Vehicle designed for developing nations with rough terrain.
Flat-pack deliveries are most often associated with having furniture assembled, but now there’s an automotive application of the technique. Global Vehicle Trust, founded in 2011, aims to bring affordable mobility to parts of the developing world. The most unconventional thing about the group’s new vehicle, though, is that the truck that can be flat-packed inside itself.
The Global Vehicle Trust Ox can be partially disassembled for easy shipping, making it cheaper and simpler to move to foreign countries. GVT says that three people can ‘flat-pack’ the Ox in just six hours, and once in that reduced state, the Ox is compact enough that six can be transported in one, 40-foot shipping container. At the other end, three workers can fully rebuild the truck in just 12 hours.
The supremely simple truck is designed to be able to provide lots of utility in demanding terrain. It has a payload capacity of 4,188 lb (1,900 kg) and 247 cubic feet (7 cubic meters) of cargo space, despite weighing just 3,527 lb (1,600 kg) dry and measuring only 169.3 inches (4,299 mm) in length. It has been designed with aggressive approach and departure angles, and nearly 10 inches of ground clearance, out of recognition that many developing countries have poor or non-existent roads. It can also ford 51.2 inches (1,300 mm) of water.
GVT envisions the Ox serving in rural Africa or other nations where it could be used to deliver water, food, fertilizer, or other supplies. The cargo area can, depending on configuration, accommodate 13 passengers, eight 44-gallon drums, or three pallets.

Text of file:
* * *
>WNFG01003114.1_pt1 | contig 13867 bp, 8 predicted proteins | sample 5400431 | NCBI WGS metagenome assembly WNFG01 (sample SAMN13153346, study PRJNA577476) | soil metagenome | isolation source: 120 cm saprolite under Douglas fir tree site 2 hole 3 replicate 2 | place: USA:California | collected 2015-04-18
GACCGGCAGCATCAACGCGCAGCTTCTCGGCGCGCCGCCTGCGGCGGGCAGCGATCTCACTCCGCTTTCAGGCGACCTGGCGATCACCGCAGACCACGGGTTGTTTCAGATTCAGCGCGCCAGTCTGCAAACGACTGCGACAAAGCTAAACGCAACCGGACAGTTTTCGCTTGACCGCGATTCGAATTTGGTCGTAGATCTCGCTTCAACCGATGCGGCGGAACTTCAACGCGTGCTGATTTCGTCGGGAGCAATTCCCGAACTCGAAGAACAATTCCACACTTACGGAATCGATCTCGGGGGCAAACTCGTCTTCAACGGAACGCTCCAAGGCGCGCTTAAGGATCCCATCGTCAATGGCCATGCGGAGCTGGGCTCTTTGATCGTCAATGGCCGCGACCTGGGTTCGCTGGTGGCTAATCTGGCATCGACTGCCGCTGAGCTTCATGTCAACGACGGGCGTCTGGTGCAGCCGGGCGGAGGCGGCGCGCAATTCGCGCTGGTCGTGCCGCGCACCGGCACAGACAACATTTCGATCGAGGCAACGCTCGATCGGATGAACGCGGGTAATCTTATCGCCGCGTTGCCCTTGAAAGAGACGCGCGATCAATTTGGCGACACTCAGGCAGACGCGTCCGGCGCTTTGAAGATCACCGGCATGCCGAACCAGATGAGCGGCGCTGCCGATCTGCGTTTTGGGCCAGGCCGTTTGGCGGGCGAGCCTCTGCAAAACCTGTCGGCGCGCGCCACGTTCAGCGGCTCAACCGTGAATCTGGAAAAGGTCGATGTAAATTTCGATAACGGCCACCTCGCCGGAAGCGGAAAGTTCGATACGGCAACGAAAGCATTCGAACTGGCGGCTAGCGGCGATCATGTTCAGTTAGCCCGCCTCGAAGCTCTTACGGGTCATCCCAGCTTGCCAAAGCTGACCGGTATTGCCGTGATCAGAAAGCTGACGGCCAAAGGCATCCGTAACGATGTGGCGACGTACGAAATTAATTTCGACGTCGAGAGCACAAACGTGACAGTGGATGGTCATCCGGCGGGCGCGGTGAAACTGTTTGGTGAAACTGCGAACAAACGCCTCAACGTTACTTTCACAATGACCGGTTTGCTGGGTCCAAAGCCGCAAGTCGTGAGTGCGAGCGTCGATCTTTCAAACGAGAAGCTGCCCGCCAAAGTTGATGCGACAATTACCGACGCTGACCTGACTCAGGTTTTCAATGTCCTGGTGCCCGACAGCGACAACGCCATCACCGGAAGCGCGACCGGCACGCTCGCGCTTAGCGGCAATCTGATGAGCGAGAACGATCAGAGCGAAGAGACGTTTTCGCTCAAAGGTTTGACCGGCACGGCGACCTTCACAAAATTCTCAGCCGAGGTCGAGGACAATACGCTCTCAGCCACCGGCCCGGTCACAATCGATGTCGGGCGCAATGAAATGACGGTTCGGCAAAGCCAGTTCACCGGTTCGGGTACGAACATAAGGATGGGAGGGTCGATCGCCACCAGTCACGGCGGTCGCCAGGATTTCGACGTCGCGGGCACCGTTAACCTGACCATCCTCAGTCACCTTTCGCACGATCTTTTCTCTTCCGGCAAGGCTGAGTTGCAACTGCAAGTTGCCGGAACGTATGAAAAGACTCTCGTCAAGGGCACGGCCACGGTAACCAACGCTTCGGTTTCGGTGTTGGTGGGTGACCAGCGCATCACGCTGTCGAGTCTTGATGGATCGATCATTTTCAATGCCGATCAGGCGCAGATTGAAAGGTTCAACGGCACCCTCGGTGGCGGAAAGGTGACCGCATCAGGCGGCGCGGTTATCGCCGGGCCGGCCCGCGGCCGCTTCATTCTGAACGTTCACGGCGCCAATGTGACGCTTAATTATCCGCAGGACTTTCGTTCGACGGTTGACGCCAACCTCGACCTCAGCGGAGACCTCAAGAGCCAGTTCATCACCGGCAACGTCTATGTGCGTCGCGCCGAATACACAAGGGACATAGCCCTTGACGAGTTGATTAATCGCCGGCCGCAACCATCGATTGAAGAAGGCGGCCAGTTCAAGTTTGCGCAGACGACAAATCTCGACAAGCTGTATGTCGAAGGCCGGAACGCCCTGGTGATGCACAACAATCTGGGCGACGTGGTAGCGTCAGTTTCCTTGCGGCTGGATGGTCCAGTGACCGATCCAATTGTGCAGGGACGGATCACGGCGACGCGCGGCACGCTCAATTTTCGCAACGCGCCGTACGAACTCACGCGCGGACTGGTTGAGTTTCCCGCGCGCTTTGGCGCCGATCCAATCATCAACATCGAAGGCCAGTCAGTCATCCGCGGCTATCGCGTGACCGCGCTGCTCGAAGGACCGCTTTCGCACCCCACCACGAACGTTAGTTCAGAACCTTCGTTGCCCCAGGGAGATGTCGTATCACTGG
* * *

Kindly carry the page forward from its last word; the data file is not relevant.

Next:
Other neat design tricks include a center-mounted driving position, so the Ox can be used in both left- and right-hand-drive countries; a modular tailgate that can be removed and used as a loading ramp; and the bench seat frames that can be removed to use as sand ladders in case the vehicle gets stuck. Power comes from a 2.2-liter turbodiesel engine, with a five-speed manual transmission routing power to the front wheels.
The OX design and prototyping programme is undoubtedly one of the most interesting and challenging I have undertaken during my 45 years of car design, including my years in F1,” he said. “The added challenge of a flat-packed vehicle design over the already tough targets for cost, durability, and weight-saving made for a fascinating and stimulating journey from concept to prototype.”
Source: Global Vehicle Trust
Gallery: World’s first 'flat-pack' truck revealed for developing nations
The world’s first ‘flat-pack’ truck – the Global Vehicle Trust OX – has been revealed in London, designed to provide low-cost all-terrain mobility for remote parts of Africa and the developing world.
Across Africa and other developing world, there is intense need for improved transport, for both everyday living as well as emergencies. The OX has been designed specifically to tackle a host of transport challenges, and to undertake crucial daily tasks, such as collect drinking water and transporting grain, fertilizer or building materials. It is unlike any other vehicle and has no direct competitor – whether from a concept, performance or pricing point of view.
The OX originated from the vision of one man – Sir Torquil Norman. Five years ago, he founded the Global Vehicle Trust (GVT), to pursue his ambition to help people in the developing world by providing cost-effective mobility. The GVT subsequently briefed renowned automotive designer Professor Gordon Murray on a unique humanitarian programme to create a revolutionary lightweight truck.
The brief for the vehicle called for high ground clearance, excellent approach and departure angles, large wheel movement, a multi-purpose layout and a three-person cab. Gordon Murray’s design for the OX is nothing short of revolutionary, and the flat-pack format fundamentally changes the way a vehicle can be bought and transported, providing specific advantages to lead times and overall unit cost.